Nearly 9 in 10 Americans want automakers to raise fuel efficiency, according to latest Consumers Union survey
Increasing vehicle efficiency is strongly supported by both Republicans and Democrats
WASHINGTON – Fuel economy remains the top vehicle attribute that has the most room for improvement, according to a nationally representative survey of Americans by Consumers Union, the policy and mobilization division of Consumer Reports. Even as gas prices remain low, consumers want to decrease spending on fuel. While nearly 9 in 10 consumers agree that automakers should continue to improve the fuel efficiency for all vehicles, only 30% of Americans believe automakers care about lowering fuel costs for their customers.
“Consumers see the value in fuel efficiency, and the technology more than pays for itself through fuel savings,” said Shannon Baker-Branstetter, policy counsel for Consumers Union. “As automakers increase vehicle efficiency, consumers benefit from greater savings.”
Coming in as number one, fuel economy was identified by more than a third (35%) of consumers as the area with the most room for improvement in their current vehicle – three times greater than horsepower or connectivity and four times greater than vehicle size.
- 87% agree automakers should continue to improve fuel economy.
- 73% agree government should be setting higher standards for vehicle efficiency.
- 79% agree it is important to make larger vehicles, including SUVs and trucks, more efficient.
- 79% agree that increasing fuel economy from a real-world average of 25 MPG today to 40 MPG in 2025 is a worthwhile goal.
- Less than a third of consumers (30%) agree automakers care about lowering fuel costs for their customers.
Overall support for federal efficiency standards remains strong. Nearly 3 out of 4 Americans (73%) agree that the U.S. government should continue to increase fuel efficiency standards and enforce them, with nearly 80% of Americans agreeing that increasing the real-world average economy from 25 miles per gallon today to 40 miles per gallon is a worthwhile goal. Despite this high level of support for current fuel economy standards, changes to these targets may be forthcoming. The White House and EPA recently reopened a review of the fuel efficiency standards.
Another 8 in 10 Americans (79%) also agree that it is important to make larger vehicles, including SUVs and trucks, more efficient. This finding is in line with a recent Consumer Federation of America analysis showing that models that improved fuel efficiency the most over the last decade had higher sales than models with slower efficiency gains. However, a new Senate bill seeks to amend parts of the federal fuel economy program to offer automakers retroactive credits toward their fuel economy targets, a move that would likely stall progress on further increasing vehicle efficiency, especially larger vehicles, and cost consumers more in the long run.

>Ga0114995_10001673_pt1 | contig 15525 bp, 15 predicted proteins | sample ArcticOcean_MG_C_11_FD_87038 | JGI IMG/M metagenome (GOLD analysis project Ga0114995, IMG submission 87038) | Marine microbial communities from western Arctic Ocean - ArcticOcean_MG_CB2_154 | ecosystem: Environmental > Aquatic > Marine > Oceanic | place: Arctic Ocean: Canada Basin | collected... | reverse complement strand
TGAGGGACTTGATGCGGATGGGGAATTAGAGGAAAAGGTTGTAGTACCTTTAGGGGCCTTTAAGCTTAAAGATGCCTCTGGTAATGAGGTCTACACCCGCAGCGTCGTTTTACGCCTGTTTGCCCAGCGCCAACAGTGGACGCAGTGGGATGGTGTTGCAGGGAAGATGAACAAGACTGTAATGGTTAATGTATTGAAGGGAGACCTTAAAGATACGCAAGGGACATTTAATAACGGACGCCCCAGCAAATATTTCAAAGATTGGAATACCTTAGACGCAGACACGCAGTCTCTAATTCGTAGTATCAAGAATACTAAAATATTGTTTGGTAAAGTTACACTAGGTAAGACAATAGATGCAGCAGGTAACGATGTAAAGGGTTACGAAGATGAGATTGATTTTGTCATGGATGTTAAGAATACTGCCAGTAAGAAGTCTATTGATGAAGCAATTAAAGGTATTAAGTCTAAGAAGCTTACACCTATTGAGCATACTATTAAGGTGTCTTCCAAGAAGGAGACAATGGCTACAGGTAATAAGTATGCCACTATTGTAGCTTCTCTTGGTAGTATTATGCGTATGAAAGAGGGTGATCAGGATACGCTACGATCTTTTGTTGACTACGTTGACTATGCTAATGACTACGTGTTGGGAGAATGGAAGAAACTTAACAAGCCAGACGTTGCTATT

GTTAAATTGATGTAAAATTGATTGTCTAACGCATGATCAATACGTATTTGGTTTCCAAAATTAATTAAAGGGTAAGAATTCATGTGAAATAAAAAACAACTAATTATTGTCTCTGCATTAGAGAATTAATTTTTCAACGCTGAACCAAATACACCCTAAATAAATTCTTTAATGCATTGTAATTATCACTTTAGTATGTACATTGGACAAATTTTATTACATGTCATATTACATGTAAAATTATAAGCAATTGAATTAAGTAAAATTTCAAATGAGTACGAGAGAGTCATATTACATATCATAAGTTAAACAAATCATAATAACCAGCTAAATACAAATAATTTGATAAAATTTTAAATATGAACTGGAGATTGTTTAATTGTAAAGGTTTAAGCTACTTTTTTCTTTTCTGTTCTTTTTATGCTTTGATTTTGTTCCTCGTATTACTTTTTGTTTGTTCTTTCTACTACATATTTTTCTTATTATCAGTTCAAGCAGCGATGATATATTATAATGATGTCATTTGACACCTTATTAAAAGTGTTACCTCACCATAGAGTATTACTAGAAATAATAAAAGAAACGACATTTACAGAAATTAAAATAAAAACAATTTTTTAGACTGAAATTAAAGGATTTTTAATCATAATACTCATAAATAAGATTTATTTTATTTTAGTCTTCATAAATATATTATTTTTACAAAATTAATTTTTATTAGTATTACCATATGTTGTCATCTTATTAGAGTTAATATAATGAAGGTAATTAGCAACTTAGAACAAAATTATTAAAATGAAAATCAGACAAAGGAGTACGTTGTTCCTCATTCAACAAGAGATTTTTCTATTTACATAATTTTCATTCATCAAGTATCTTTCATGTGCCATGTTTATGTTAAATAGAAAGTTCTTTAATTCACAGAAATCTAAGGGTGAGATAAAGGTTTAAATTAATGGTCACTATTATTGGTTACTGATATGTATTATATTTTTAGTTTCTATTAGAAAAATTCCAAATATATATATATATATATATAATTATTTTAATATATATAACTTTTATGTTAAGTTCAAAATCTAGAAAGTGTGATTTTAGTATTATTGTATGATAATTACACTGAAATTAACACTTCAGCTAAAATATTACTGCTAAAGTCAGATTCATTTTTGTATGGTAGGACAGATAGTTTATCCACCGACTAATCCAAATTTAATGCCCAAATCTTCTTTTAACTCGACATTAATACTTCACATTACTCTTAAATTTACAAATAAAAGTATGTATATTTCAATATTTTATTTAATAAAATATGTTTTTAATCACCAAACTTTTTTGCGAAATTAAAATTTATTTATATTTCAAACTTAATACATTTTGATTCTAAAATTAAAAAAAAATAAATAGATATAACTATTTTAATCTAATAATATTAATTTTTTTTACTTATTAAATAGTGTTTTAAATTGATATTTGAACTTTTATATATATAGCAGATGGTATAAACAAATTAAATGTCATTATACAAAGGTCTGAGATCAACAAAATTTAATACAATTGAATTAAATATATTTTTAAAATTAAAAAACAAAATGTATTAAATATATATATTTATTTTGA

Consumers are paying attention. This year, Consumer Reports launched the Consumer Voices Survey, a periodic assessment of consumer sentiment on a number of issue areas. The second installment of the survey, published in April, found the biggest change in consumer sentiment resulted from a significant drop in confidence that the federal government would hold automakers accountable for meeting efficiency and safety rules.
The fuel economy survey also asked Americans to rate their vehicle manufacturers based on a series of hypothetical statements related to fuel efficiency. Consumers viewed brands less favorably if the brand took a position that improving fuel efficiency was either too costly or not important, while brands that suggested increasing fuel efficiency was an important goal resulted in higher favorability. Brands identified as manufacturing the most efficient vehicles (Toyota and Honda) were also identified as producing the best overall vehicles.
“With summer driving season underway, consumers don’t want to spend more on gas than they have to,” said Baker-Branstetter. “Even with low gas prices, consumers still want fuel economy to improve, including in larger vehicles. Automakers should pay attention to these findings and develop more efficient vehicles to give consumers what they want.”
Methodology: The Consumer Reports National Research Center fielded this year’s National Vehicle Fuel Economy Poll from June 1-9, 2017. A randomly selected nationally representative sample of 1,012 members of GfK’s web-enabled KnowledgePanel® completed the survey. All survey participants were 18 years of age or older. The margin of error for the full sample was +/- 3.29 percentage points at the 95% confidence level, when adjusting for the survey’s design effect.